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Email Us: info@wellwellusa.com

Don’t Bash Broccoli

It’s Backed By Benefits

benefits of eating broccoli

By Andrew Amouzou –

There aren’t many families that generate continued public contempt and controversy. Yeah, maybe the Kardashians and some just can’t help griping about the royals. No family, however, seems to receive more derision from detractors than the mustard family of greens, which includes Brussels sprouts, cabbage, cauliflower, kale and broccoli. That’s a shame and unfair. While tastes may vary, each brings its own benefits to the table, especially the infamous broccoli.

Broccoli has been picked on by everyone from U.S. presidents to thousands—maybe millions—of whining children, but experts agree this vegetable holds a powerful supply of nutrition.

These mini green trees are a great source of Vitamins C and K, potassium, protein and dietary fiber, according to the Colorado Integrated Food Safety Center of Excellence. If that’s not enough, broccoli also holds a healthy dose of phytonutrients. The center explains that phytonutrients can play a significant role in cancer prevention, specifically decreasing the “potential of lung cancer, prolong survival in patients with bladder cancer and lower the risk of breast cancer.”

Its impact on cancer prevention doesn’t stop there. MedicalNewsToday reports that broccoli and other similar veggies, known as cruciferous vegetables, contain a range of antioxidants that help prevent cell damage that may cause cancer. One of the key antioxidants, sulforaphane, is one of the reasons why vegetables have the bitter taste that so many dearly loathe. Additionally, broccoli can also be used for “green chemoprevention,” which is the practice of using whole plants or extracts to help prevent cancer.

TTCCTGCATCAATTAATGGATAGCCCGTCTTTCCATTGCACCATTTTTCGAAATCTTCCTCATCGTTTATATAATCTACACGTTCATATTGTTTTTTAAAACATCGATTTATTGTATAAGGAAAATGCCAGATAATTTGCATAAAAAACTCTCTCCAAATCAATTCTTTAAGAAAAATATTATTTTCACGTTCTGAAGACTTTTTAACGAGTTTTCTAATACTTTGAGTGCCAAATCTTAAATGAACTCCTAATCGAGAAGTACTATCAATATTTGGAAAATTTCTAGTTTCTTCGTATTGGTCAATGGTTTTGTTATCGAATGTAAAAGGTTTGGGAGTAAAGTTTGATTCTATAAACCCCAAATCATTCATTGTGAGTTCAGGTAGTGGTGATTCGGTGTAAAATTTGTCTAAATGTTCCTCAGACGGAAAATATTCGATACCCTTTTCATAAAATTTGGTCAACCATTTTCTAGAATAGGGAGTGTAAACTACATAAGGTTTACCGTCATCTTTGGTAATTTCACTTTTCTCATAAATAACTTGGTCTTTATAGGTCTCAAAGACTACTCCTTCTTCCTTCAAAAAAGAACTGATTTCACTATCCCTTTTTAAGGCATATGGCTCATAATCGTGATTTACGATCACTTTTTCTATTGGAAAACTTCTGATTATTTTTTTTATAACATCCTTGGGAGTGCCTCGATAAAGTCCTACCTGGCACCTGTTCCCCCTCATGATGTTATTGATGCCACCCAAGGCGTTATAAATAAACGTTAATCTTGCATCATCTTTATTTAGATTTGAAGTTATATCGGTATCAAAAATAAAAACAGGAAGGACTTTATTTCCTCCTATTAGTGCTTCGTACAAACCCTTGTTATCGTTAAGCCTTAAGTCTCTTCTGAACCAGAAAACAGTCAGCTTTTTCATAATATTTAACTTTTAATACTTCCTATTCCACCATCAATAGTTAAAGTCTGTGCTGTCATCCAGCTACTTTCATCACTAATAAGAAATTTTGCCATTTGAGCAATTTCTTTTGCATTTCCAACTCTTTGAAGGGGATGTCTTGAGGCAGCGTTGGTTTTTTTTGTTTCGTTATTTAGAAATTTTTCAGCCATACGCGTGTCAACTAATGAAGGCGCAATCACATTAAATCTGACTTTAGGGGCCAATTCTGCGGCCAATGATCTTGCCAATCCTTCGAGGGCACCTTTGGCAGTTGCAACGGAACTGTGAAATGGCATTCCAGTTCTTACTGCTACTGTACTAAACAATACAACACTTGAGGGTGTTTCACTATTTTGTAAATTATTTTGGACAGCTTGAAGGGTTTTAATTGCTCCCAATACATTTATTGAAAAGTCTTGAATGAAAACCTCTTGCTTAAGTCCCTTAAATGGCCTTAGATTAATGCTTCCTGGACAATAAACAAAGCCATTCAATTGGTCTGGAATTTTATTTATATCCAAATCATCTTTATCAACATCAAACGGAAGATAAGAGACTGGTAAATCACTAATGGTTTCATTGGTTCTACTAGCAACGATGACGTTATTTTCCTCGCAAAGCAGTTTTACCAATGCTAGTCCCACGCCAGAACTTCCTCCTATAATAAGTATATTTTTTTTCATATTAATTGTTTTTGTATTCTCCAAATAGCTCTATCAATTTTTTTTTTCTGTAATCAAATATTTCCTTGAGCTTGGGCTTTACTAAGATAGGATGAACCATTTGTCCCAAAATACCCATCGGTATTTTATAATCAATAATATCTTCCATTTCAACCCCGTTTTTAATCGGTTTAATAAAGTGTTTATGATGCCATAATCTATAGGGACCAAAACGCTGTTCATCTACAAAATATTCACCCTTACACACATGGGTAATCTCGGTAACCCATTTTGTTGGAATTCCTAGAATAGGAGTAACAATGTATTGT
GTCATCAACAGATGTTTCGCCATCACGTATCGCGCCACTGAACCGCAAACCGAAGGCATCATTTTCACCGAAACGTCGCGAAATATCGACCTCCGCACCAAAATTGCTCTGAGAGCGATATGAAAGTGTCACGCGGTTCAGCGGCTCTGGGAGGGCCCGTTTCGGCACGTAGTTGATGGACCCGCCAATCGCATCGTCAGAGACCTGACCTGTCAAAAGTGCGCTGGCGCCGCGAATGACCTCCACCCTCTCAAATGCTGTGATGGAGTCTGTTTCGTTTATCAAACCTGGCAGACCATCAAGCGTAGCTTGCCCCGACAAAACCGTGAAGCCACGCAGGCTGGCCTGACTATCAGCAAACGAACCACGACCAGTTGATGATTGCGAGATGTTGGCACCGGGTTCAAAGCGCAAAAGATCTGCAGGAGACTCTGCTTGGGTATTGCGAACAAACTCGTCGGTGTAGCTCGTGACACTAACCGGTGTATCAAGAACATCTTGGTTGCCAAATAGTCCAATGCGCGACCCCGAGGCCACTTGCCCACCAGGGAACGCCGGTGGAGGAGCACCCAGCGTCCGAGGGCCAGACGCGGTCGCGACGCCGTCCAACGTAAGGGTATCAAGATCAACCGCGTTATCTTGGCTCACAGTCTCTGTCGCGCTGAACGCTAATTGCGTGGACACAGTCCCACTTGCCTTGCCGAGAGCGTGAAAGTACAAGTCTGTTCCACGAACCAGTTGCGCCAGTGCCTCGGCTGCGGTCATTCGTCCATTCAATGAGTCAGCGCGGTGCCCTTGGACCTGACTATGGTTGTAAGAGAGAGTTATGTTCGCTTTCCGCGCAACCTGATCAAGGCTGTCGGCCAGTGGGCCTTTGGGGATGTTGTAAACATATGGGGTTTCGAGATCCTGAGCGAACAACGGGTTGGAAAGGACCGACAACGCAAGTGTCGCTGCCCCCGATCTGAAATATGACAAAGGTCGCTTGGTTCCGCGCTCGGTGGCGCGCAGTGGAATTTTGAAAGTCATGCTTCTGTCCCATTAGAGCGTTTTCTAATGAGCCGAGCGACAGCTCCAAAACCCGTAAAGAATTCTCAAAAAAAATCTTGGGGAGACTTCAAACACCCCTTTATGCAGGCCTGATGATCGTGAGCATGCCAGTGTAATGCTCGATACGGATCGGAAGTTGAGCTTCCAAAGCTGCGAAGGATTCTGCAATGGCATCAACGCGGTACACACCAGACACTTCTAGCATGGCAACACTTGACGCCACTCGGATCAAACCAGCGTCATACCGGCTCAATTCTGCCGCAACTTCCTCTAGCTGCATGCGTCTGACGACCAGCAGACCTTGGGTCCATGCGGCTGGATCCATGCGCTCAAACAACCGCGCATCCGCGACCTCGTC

While some might not enjoy the way broccoli and other mustard green family members taste, others can’t help but enjoy that it’s big business. The Colorado center reports that the U.S. is the world’s third largest producer of broccoli, with California leading in U.S. production. It’s not even a close race, as the Golden State generates 90 percent of total output.

The U.S. may be one of the top broccoli producers, but the plant’s roots come from Italy. And while not all presidents endorsed the vegetable—think George Bush’s 1990 broccoli take down—Thomas Jefferson is responsible for introducing broccoli to the U.S. And more than two centuries later Barack Obama added his support by announcing he was delighted to tell the world that it is favorite food.

But don’t feel obligated to eat broccoli off the ground, although that it is a surprisingly common option. There is an endless assortment of popular broccoli-based dishes that touch all sorts of cuisines.

Ultimately, between big business, nutritional value and versatility, broccoli is a tasty green.





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